DJ Zac Barr
Here are some helpful tips for having an outstanding reception:
The professionals you've hired have performed at hundreds of wedding celebrations and already know what will make your wedding a memorable occasion.
While it's good to give your professionals an idea of what's important to you, listen to their advice and input, and most of all, let them do their job.
Avoid asking the DJ to do any single activity that will last more than 15 minutes at your reception (ie. dance instruction, karaoke, trivia games, etc.).
The reason for this is that the cocktail hour, dinner, and formalities will take approximately THREE hours of your reception, which only leaves TWO hours for dancing. Since these activities typically only involve 10% of your guests, the remaining 90% of your guests may choose to leave if dancing is interrupted for an extended period.
Do not seat anyone within a 10 feet radius of the DJ. Additionally, if you have any guests who are "noise-sensitive," (grandparents, etc.) be sure not to seat them within 25 feet of the DJ set-up area. With close attention to these major details, none of your guests will complain or be annoyed because of a perceived loud presentation!
While I never turn down a good meal, it is not necessary to provide a meal for me. However, keep in mind that your photographer and videographer started their work well before the ceremony, and therefore should be fed. Please remind the banquet facility to serve dinner for the DJ, photographer and videographer immediately after the head table and parent's tables.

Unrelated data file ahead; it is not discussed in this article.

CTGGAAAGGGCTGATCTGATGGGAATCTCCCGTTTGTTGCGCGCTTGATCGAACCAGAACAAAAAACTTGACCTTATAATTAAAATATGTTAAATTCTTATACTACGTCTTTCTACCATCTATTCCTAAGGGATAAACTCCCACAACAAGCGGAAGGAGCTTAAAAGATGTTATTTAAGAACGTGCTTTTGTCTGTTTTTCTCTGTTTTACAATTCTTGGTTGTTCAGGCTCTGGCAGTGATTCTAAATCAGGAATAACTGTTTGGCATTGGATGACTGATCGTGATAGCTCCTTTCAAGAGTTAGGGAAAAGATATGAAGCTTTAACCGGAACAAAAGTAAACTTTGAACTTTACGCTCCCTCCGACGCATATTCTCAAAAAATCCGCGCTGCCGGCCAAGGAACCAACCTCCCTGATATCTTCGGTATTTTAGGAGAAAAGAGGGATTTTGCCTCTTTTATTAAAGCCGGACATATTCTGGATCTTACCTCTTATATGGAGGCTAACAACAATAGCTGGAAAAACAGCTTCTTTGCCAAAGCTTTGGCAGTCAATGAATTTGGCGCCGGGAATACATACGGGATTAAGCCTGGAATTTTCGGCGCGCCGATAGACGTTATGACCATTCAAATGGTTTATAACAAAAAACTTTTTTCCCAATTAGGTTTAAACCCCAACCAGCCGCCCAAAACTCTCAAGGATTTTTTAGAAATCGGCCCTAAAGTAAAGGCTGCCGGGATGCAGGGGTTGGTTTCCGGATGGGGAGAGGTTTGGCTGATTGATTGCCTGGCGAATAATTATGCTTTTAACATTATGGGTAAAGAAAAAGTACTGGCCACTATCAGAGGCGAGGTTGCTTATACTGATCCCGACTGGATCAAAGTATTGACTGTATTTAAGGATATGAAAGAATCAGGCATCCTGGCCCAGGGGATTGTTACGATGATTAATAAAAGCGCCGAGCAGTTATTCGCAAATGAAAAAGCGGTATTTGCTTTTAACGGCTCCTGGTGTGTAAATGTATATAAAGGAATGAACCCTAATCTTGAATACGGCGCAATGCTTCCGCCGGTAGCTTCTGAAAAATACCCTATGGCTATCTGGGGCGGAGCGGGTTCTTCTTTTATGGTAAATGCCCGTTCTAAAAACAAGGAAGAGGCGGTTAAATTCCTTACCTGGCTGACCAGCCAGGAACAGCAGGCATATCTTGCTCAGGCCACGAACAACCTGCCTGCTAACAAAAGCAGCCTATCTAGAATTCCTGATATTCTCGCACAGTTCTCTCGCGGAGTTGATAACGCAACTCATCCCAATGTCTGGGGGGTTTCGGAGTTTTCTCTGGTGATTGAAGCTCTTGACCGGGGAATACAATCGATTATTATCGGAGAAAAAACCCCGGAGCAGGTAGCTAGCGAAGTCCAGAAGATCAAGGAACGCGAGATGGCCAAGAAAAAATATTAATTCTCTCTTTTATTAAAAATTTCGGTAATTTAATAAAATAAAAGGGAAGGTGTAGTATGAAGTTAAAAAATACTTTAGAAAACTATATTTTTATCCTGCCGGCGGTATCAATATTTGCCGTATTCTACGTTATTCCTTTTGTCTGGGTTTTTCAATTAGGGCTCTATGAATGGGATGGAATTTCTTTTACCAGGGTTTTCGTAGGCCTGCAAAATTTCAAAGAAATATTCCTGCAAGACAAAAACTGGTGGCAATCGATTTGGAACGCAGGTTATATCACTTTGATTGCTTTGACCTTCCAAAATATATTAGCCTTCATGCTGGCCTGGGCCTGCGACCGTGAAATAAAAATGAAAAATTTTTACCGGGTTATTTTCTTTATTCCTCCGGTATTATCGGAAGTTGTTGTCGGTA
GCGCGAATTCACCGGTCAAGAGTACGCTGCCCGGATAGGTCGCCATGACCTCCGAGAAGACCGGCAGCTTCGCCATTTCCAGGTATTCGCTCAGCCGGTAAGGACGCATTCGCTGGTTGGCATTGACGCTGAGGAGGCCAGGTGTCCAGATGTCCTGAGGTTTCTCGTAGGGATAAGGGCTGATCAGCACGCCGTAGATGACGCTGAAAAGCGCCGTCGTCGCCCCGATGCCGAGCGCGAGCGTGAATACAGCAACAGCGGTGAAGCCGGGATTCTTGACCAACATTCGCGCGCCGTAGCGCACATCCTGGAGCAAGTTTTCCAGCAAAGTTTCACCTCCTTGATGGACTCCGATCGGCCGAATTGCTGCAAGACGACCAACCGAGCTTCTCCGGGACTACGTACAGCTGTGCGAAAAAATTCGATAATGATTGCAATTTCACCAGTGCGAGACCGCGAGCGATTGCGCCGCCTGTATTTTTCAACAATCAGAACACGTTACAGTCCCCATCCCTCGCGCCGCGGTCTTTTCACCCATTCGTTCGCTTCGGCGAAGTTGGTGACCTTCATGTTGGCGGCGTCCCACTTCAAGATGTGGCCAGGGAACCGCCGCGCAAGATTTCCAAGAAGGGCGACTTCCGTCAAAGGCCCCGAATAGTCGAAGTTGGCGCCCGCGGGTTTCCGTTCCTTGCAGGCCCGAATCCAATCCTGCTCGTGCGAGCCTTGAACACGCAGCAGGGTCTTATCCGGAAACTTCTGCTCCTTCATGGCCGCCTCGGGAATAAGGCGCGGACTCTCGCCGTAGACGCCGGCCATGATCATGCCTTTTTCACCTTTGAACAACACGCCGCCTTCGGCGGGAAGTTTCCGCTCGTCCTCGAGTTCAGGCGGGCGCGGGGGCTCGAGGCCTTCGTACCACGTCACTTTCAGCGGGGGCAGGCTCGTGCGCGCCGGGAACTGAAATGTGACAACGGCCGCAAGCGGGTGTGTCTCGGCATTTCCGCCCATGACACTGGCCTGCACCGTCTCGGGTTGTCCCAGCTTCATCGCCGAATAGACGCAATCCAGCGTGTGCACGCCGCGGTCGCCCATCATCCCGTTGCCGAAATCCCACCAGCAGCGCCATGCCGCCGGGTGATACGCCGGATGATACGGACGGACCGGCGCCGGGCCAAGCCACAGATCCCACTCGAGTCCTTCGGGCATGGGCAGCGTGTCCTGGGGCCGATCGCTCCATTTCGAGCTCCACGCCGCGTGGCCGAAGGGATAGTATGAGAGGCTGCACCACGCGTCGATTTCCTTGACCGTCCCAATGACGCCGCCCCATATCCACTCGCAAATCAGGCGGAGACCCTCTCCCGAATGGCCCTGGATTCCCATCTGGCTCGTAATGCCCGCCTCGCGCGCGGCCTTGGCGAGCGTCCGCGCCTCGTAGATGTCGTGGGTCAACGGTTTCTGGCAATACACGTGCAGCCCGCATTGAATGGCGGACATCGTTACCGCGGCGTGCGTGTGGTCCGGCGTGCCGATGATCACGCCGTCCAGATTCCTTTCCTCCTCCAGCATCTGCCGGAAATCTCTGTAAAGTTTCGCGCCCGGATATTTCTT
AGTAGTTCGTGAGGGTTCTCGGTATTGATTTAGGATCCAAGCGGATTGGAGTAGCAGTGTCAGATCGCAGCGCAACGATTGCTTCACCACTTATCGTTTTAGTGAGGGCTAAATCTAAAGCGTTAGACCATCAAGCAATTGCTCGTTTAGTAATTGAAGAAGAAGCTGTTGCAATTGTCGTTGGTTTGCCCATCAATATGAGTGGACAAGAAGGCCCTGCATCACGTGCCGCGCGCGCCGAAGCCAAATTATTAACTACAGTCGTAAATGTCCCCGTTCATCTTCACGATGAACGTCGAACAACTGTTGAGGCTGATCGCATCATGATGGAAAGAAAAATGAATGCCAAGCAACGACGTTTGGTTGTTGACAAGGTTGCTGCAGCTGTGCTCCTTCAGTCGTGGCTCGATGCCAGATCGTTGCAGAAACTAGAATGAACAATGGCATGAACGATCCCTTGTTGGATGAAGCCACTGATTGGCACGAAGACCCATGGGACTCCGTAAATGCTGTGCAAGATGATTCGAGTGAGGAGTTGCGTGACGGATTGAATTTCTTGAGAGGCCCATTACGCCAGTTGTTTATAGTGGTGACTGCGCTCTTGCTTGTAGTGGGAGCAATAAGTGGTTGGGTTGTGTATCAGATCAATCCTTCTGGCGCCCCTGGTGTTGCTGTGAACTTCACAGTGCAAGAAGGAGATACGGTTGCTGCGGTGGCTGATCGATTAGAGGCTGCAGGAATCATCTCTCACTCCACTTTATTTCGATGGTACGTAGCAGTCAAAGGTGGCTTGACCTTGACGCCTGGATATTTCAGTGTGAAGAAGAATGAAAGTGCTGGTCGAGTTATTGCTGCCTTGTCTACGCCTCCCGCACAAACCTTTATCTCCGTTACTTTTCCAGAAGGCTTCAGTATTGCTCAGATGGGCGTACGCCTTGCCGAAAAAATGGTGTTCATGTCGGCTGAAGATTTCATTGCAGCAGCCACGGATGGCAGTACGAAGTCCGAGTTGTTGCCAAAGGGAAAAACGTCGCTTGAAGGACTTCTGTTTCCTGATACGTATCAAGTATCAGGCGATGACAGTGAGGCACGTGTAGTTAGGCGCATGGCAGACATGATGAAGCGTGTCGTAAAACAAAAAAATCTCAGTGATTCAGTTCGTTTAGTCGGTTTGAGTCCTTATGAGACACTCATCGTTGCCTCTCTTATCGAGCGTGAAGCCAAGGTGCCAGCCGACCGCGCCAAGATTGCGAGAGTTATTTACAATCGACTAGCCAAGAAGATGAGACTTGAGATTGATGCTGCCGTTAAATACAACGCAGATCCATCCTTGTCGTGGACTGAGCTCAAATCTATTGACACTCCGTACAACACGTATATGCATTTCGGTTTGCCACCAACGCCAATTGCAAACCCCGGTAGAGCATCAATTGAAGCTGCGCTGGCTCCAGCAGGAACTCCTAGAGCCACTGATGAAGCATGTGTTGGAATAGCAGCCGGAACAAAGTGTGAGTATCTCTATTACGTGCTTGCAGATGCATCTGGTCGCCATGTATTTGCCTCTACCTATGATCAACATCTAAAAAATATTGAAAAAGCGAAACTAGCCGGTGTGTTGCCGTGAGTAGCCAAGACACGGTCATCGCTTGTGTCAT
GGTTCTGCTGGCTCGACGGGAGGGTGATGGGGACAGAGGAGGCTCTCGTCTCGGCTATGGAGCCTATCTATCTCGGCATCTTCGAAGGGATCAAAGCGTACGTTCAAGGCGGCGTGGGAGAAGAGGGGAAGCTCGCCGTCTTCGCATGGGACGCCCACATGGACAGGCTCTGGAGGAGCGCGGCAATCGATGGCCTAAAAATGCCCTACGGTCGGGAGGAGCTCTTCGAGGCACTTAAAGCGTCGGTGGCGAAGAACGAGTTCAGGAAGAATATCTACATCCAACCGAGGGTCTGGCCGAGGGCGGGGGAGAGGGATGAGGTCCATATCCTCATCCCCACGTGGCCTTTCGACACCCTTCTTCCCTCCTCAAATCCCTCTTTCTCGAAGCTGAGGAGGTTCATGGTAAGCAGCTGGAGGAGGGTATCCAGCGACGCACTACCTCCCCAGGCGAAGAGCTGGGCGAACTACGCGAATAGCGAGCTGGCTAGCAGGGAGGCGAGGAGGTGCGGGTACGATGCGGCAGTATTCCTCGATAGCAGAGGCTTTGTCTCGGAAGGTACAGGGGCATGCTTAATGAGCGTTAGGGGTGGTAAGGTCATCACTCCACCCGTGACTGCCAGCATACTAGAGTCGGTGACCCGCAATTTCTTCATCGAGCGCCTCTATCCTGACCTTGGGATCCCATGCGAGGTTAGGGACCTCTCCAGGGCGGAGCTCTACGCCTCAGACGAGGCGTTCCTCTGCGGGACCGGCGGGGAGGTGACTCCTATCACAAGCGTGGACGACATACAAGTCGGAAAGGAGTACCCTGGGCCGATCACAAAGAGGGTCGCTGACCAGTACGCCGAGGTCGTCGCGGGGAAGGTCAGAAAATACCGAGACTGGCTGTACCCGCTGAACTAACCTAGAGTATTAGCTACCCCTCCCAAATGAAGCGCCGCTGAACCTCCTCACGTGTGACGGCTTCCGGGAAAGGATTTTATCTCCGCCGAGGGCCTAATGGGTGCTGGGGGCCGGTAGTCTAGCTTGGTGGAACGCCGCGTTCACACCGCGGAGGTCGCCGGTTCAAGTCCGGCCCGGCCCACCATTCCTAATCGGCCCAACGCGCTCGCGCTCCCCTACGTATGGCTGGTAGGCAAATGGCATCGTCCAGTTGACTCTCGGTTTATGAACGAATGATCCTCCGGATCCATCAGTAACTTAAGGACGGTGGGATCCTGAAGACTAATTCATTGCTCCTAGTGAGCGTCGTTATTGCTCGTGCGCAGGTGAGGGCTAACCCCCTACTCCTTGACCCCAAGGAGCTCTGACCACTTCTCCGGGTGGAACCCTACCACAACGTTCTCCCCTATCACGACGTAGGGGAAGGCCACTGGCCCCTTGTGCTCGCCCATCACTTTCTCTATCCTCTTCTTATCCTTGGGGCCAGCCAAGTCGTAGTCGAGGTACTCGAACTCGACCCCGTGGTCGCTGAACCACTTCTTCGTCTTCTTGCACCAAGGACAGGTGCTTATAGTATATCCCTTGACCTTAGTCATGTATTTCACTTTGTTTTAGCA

If your professionals are fed last, they'll only be starting their dinner when your guests are ready to dance.
If you are going to greet your guests at their tables, make sure to start going table to table during dinner (between courses, etc.) This will allow you more time to dance and enjoy your special day.
The bride and groom, as well as the wedding party, should participate in the dancing as much as possible. If the entire wedding party is on the dance floor, guests will definitely join them.
If the bride is dancing, guests will NEVER leave her dancing alone!
The bride and groom should NEVER leave the reception for any reason. When guests don't see the bride and groom enjoying the celebration, they may be inclined to leave.
Plan to have the parent dances at the end of dinner, right before the cake cutting. This avoids having to stop the dancing later for these formalities and ensures that all parties involved are available and not "indisposed."
Danceable music is what's going to ensure that your guests have the best time, so keep this in mind when making requests to your DJ.
'Mid-tempo' music (e.g.. Dave Matthews, Blink 182, Jason Mraz, etc.) may sound great in your car, however, it is not danceable, and will almost certainly spell disaster for the dance floor. One thing that works well is to develop a list of "less danceable" requests which can be worked into the dinner hour. This way, you get to hear all the music you want, and keep the dance floor full.
Remember that you're inviting guests of all ages. If you want all of your guests to enjoy the reception, allow the DJ to play music for everyone.
Dollar dances, as a rule, are not recommended. They last about 15-20 minutes, and almost always result in many guests leaving your reception early.
Lastly, it's important to remember this is YOUR day....relax, sit back and have a good time!